Deputy Secretary Bruce Andrews Addresses Global Opportunities for U.S. Businesses in Minneapolis

Deputy Secretary Bruce Andrews Addresses Global Opportunities for U.S. Businesses in Minneapolis

Earlier this week, Deputy Commerce Secretary Bruce Andrews traveled to Minneapolis and provided the keynote address on the Administration’s trade agenda and global opportunities for U.S. businesses in the healthcare and life sciences sectors at the Discover Global Markets Healthcare and Life Sciences Conference. The event was part of the Discover Global Markets series, which is sponsored by the International Trade Administration’s U.S. Commercial Service.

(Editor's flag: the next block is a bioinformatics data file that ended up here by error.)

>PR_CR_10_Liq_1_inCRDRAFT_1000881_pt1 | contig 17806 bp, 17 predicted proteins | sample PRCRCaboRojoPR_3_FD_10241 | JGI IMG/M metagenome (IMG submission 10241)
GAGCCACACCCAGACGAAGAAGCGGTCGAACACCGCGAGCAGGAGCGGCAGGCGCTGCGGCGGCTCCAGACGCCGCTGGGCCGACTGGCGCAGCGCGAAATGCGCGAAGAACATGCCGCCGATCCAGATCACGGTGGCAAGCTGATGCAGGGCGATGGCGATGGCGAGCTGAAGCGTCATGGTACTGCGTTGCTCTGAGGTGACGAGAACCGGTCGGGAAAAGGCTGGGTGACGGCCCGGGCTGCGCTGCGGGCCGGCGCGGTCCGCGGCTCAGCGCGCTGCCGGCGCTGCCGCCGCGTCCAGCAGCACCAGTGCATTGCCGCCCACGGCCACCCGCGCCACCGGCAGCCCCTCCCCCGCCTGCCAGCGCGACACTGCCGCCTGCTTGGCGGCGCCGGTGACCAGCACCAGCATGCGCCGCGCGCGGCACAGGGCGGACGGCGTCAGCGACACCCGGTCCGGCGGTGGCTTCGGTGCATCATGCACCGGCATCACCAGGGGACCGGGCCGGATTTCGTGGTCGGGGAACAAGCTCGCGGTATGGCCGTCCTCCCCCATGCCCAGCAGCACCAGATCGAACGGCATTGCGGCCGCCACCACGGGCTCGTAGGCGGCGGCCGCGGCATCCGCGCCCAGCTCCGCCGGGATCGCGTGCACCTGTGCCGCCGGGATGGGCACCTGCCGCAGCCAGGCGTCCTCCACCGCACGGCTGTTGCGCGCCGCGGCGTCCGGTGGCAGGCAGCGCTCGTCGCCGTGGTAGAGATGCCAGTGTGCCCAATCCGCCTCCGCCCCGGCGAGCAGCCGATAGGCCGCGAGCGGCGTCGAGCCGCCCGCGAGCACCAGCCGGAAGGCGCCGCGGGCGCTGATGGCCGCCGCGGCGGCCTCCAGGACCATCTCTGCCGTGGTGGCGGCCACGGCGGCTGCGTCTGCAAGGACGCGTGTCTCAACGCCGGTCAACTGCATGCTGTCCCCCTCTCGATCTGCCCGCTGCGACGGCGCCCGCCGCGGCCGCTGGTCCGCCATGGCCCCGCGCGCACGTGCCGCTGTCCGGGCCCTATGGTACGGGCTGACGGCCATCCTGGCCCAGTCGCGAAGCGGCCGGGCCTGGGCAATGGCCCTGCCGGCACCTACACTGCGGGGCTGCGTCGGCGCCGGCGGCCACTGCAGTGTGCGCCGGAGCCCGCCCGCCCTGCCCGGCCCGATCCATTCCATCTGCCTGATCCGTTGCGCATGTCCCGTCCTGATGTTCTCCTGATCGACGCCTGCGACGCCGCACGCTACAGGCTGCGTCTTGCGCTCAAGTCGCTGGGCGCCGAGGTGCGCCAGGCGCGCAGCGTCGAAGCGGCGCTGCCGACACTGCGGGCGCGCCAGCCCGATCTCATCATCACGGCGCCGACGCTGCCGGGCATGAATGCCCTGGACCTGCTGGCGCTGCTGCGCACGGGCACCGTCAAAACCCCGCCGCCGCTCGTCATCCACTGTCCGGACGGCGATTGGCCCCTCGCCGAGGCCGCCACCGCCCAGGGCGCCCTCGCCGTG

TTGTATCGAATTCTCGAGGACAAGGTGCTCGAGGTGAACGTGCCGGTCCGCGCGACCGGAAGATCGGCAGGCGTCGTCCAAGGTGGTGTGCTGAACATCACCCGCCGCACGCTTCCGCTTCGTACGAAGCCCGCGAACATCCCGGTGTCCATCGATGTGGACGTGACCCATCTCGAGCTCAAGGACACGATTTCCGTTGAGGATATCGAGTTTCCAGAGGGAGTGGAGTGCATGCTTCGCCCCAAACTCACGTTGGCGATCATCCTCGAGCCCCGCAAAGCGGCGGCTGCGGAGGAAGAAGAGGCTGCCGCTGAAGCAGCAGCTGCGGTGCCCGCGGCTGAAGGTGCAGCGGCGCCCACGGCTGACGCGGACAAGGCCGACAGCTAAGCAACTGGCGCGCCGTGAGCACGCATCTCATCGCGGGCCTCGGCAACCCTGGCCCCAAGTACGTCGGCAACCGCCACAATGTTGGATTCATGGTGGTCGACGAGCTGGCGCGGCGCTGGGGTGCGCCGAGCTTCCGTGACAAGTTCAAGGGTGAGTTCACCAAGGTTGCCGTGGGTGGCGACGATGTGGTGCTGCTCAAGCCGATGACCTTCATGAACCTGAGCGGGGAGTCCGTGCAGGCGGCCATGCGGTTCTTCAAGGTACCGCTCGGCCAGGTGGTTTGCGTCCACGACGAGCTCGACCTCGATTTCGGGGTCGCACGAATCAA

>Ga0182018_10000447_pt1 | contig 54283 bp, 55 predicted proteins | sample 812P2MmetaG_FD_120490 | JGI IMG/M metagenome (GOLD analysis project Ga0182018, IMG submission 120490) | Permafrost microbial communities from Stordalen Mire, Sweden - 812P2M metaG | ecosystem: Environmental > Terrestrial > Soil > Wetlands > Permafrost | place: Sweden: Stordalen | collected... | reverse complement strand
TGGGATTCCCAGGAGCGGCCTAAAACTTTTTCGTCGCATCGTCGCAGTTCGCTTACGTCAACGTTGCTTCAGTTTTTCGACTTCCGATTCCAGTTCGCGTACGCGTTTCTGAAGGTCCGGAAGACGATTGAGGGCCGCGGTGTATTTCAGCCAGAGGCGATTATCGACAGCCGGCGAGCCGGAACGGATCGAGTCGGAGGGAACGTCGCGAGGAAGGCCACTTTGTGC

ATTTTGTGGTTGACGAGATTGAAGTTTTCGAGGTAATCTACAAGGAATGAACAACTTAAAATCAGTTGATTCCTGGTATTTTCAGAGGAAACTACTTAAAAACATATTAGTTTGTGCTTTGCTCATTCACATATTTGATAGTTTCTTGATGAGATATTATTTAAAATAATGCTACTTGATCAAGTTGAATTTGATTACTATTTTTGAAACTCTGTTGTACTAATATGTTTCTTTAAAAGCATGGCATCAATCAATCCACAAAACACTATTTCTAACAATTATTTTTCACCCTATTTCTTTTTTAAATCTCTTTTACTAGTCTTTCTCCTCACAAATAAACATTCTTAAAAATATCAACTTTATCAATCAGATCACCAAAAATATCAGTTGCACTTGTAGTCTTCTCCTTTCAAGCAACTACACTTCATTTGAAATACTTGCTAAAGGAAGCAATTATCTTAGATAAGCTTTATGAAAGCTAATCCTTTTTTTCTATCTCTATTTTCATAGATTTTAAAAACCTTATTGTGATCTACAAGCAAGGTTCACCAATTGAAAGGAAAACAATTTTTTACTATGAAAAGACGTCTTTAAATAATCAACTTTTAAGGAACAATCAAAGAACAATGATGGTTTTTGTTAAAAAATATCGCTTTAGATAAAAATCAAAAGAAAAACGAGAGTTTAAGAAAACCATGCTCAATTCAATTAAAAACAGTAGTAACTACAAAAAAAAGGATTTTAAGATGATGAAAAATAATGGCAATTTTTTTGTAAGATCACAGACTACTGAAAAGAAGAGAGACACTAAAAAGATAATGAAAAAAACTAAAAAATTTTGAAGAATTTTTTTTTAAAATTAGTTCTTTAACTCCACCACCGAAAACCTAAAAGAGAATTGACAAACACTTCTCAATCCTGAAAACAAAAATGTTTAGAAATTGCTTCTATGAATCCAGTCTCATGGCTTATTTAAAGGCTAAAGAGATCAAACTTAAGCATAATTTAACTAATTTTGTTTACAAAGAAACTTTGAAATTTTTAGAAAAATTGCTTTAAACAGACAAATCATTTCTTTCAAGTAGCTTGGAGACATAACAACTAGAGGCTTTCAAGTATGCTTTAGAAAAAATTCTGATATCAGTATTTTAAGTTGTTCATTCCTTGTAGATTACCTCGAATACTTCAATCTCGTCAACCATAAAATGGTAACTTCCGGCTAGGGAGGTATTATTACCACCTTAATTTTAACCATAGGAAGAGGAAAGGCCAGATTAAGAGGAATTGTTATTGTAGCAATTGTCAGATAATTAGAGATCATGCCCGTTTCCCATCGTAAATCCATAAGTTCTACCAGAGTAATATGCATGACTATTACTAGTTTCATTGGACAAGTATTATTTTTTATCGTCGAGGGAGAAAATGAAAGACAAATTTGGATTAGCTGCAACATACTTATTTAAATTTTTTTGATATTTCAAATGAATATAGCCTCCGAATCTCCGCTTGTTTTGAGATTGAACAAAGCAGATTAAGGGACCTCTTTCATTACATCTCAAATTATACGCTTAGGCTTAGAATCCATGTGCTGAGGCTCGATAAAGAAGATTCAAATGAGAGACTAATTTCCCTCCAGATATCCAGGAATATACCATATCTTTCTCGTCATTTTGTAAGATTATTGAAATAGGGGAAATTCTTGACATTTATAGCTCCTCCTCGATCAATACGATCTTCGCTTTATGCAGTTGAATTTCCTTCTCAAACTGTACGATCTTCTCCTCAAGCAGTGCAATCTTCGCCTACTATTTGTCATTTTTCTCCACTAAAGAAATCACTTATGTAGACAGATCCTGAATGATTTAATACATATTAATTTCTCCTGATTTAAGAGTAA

During his remarks, Deputy Secretary Andrews discussed his recent trip to China for the Asia-Pacific Economic Cooperation Summit, stressing the fact that with the world’s largest population, continued prospects for robust growth, and an aging middle class population demanding more health care, China is clearly a market worth a lot of attention from U.S. companies. U.S. businesses generally are well-positioned to provide innovative health care solutions. Deputy Secretary Andrews pointed out success by U.S. companies in healthcare during Commerce Secretary Penny Pritzker’s recent healthcare and energy business development mission to Japan and South Korea. He also announced that the Commerce Department is planning three upcoming missions to areas where there are growing needs for U.S. medical products and services: the Philippines and Indonesia; Kenya, South Africa, and Mozambique; and Egypt, Jordan, and Israel.